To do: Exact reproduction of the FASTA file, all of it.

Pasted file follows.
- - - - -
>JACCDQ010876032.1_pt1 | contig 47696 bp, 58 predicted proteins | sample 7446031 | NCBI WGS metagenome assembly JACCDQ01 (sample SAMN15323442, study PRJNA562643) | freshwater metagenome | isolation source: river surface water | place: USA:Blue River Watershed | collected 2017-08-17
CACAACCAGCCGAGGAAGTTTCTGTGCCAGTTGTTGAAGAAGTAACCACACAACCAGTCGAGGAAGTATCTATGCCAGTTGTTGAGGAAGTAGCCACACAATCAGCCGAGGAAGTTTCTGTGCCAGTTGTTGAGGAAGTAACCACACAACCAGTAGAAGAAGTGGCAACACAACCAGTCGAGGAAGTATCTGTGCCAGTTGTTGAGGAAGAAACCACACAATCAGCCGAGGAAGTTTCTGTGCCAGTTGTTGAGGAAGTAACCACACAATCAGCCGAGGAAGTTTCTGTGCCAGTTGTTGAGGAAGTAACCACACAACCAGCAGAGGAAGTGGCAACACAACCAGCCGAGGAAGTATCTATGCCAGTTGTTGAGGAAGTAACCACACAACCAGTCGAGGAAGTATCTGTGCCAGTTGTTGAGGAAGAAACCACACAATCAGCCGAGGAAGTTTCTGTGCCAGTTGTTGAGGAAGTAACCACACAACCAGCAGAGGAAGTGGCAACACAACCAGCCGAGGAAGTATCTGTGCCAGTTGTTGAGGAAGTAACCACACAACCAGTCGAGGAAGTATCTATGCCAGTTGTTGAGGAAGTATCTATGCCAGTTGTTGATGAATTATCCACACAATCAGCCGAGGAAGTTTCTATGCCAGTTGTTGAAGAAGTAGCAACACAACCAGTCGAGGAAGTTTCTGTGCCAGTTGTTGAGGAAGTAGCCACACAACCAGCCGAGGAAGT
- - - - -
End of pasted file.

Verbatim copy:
>JACCDQ010876032.1_pt1 | contig 47696 bp, 58 predicted proteins | sample 7446031 | NCBI WGS metagenome assembly JACCDQ01 (sample SAMN15323442, study PRJNA562643) | freshwater metagenome | isolation source: river surface water | place: USA:Blue River Watershed | collected 2017-08-17
CACAACCAGCCGAGGAAGTTTCTGTGCCAGTTGTTGAAGAAGTAACCACACAACCAGTCGAGGAAGTATCTATGCCAGTTGTTGAGGAAGTAGCCACACAATCAGCCGAGGAAGTTTCTGTGCCAGTTGTTGAGGAAGTAACCACACAACCAGTAGAAGAAGTGGCAACACAACCAGTCGAGGAAGTATCTGTGCCAGTTGTTGAGGAAGAAACCACACAATCAGCCGAGGAAGTTTCTGTGCCAGTTGTTGAGGAAGTAACCACACAATCAGCCGAGGAAGTTTCTGTGCCAGTTGTTGAGGAAGTAACCACACAACCAGCAGAGGAAGTGGCAACACAACCAGCCGAGGAAGTATCTATGCCAGTTGTTGAGGAAGTAACCACACAACCAGTCGAGGAAGTATCTGTGCCAGTTGTTGAGGAAGAAACCACACAATCAGCCGAGGAAGTTTCTGTGCCAGTTGTTGAGGAAGTAACCACACAACCAGCAGAGGAAGTGGCAACACAACCAGCCGAGGAAGTATCTGTGCCAGTTGTTGAGGAAGTAACCACACAACCAGTCGAGGAAGTATCTATGCCAGTTGTTGAGGAAGTATCTATGCCAGTTGTTGATGAATTATCCACACAATCAGCCGAGGAAGTTTCTATGCCAGTTGTTGAAGAAGTAGCAACACAACCAGTCGAGGAAGTTTCTGTGCCAGTTGTTGAGGAAGTAGCCACACAACCAGCCGAGGAAGT